By Hans Holmskov Schlüter
2007

The events discussed in this informational text take place in the middle of World War II, after the
Scandinavian countries of Denmark, Sweden and Norway declared that they would not take sides in the
war. Despite this declaration, Germany invaded Denmark – and despite the still fresh memories and
destruction of World War I, Denmark immediately resisted the invasion (as best as they could, since
Germany far outnumbered them). Germany was a country that had broken a “we won’t mess with you”
treaty— a country that had bullied other countries and their citizens, and had even used its military to kill
thousands. This article describes one example of citizen-led resistance against the powerful country of
Germany during WWII. As you read, take notes on the specific ways that the Danish people resisted the
Nazis, and the impact this had on Jewish citizens.

[1] On the morning of April 9, 1940, German forces
crossed the border into neutral1 Denmark, in
direct violation of a German-Danish treaty of non-
aggression2 signed the previous year. […]

Within the first years of the German occupation3,
the Germans had often raised the question of the
status of the Danish Jews. However, the Danish
government had consistently refused to engage
in any debate on the “Jewish question”4 as they
insisted there existed no “Jewish question” in
Denmark. […]

As the war dragged on, the Danish population "Spectators at the former German headquarters in Copenhagen,
became increasingly hostile5 to the Germans. destroying a swastika flag" is licensed under CC BY-SA 2.0.

Nazi soldiers stationed in Denmark had found most of the population cold and distant from the

beginning of the occupation, but their willingness to cooperate had made the relationship workable.

The Danish government had attempted to discourage sabotage6 and violent resistance to the
occupation, but by the autumn of 1942 the number of violent acts of resistance were increasing
steadily to the point that Germany declared Denmark “enemy territory” for the first time.

1. Neutral (adjective): not taking a side
2. Aggression (noun): violent behavior or attitudes toward another; readiness to attack or confront
3. Here, “occupation” refers to the act of taking over a territory by military force.
4. Meaning, the question of what to do about the Danish Jews
5. Hostile (adjective): very unfriendly; argumentative and possibly even violent
6. Sabotage (noun): the act of destroying or ruining something on purpose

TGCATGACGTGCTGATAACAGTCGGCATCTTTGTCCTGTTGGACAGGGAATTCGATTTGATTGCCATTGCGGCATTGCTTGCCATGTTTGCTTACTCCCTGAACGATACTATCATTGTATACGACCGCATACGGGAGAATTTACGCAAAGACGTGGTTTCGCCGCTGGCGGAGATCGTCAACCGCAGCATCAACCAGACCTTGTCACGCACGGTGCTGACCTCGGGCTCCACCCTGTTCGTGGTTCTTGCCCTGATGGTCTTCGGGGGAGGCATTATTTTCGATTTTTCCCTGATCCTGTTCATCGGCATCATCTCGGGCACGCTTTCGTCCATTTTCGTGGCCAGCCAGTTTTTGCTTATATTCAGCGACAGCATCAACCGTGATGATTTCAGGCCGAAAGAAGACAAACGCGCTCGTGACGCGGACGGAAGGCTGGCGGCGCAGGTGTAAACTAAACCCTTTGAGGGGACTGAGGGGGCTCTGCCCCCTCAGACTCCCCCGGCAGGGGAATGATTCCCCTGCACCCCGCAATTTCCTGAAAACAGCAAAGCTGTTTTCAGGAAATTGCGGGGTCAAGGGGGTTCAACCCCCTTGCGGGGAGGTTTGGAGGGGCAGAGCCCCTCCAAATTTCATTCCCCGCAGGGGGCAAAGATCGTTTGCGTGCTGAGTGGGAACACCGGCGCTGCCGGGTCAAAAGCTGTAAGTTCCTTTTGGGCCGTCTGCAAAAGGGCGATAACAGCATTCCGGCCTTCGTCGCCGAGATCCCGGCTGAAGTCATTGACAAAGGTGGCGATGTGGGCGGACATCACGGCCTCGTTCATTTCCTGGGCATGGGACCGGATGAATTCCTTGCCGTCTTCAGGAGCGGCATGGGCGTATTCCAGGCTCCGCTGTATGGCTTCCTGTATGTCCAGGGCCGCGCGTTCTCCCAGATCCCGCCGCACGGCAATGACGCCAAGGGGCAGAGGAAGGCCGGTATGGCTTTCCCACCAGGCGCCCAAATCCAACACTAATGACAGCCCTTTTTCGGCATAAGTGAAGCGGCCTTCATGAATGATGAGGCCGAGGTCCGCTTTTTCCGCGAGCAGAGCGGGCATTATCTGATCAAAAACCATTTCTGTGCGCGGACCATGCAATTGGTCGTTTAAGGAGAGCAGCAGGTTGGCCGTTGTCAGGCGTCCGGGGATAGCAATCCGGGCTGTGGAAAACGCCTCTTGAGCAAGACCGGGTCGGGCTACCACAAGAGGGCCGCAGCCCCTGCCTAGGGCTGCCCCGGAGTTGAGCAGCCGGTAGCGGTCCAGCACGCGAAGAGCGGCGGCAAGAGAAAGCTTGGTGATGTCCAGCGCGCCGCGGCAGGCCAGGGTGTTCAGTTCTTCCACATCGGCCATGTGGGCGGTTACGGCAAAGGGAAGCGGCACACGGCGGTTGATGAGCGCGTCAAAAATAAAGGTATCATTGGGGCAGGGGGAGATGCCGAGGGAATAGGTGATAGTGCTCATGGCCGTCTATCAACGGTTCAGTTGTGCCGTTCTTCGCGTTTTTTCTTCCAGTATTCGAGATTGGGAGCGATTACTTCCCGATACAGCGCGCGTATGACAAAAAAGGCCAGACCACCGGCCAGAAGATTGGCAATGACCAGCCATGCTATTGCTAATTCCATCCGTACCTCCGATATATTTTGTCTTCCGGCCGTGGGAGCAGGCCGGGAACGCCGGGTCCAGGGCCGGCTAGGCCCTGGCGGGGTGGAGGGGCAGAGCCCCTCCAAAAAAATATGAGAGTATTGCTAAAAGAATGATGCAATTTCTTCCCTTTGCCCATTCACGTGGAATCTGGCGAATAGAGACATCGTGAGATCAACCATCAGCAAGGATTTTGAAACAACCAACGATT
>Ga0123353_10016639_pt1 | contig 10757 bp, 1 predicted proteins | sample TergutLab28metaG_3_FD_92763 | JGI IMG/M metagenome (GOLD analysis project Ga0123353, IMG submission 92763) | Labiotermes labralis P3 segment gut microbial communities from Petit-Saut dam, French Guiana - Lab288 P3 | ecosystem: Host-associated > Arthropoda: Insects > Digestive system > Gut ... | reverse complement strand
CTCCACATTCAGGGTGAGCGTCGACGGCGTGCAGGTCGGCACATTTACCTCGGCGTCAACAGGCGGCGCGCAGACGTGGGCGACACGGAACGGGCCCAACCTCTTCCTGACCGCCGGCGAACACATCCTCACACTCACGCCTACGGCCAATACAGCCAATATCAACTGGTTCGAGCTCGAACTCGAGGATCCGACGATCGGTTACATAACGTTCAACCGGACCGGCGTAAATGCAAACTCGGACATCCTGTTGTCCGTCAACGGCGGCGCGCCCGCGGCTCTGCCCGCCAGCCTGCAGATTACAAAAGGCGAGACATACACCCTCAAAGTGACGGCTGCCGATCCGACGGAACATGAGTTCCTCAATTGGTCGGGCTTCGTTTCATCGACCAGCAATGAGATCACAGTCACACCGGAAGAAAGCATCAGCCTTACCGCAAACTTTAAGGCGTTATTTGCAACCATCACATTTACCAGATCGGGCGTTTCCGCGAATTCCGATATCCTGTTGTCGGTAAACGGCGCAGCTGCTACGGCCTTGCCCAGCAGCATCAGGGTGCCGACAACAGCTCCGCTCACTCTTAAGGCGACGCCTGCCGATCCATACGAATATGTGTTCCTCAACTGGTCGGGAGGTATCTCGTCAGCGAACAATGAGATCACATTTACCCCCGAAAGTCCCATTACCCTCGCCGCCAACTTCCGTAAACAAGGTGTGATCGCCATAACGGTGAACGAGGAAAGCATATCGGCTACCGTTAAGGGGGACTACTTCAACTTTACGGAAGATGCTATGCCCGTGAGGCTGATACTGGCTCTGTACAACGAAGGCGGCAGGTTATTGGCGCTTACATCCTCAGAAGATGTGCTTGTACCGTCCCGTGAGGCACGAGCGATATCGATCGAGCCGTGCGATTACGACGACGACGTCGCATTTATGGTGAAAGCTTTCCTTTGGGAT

[5] On August 29, 1943, Nazi SS7-General Werner Best declared martial law8 and demanded the
introduction of capital punishment.9 Soon after, Best also decided to launch plans to arrest Jews. On
September 8, he sent a telegram to Berlin: “The time has come to turn our attention to the solution of
the Jewish question.” When final orders for the raid10 arrived from Berlin on September 28, Best
informed his confidant,11 Georg Duckwitz, that Jews would be rounded up within two days, on the night
between October 1 and 2.

Duckwitz leaked the information to Danish politicians and the news spread like wildfire through
friends, business acquaintances, and strangers wanting to help. Ordinary citizens all over the country
offered refuge12 in churches, attics, and country homes, and residences. Complete strangers walked up
to Jews on the street to offer keys to their apartment. Medical staff hid more than 1,000 Jews in
Copenhagen13 hospitals.

On the night of the raid, Germans only found 284 Jews out of almost 8,000 in the population.

The Jews were smuggled out of Denmark by transporting them by sea over the Øresund14 from
Zealand15 to Sweden, a passage of approximately 10 miles. Some were transported in large fishing
boats of up to 20 tons, but others were carried to freedom in rowboats or kayaks. Some refugees were
smuggled inside freight cars on the regular ferries between Denmark and Sweden, this route being
suited for the very young or old who were too weak to endure a rough sea passage. The underground
had broken into empty freight cars sealed by the Germans after inspection, helped refugees onto the
cars, and then resealed the cars with forged16 or stolen German seals17 to forestall further inspection.

Some of the fishermen assisting in the rescue charged money to transport Jews to Sweden, while
others took payments only from those who could afford passage. Some profiteers took advantage of
the confusion and fear during the early days of the escape, but as time passed, the Danish
underground movement ousted18 them and took an active role in organizing the rescue and providing
financing, mostly from wealthy Danes who donated large sums of money for the rescue.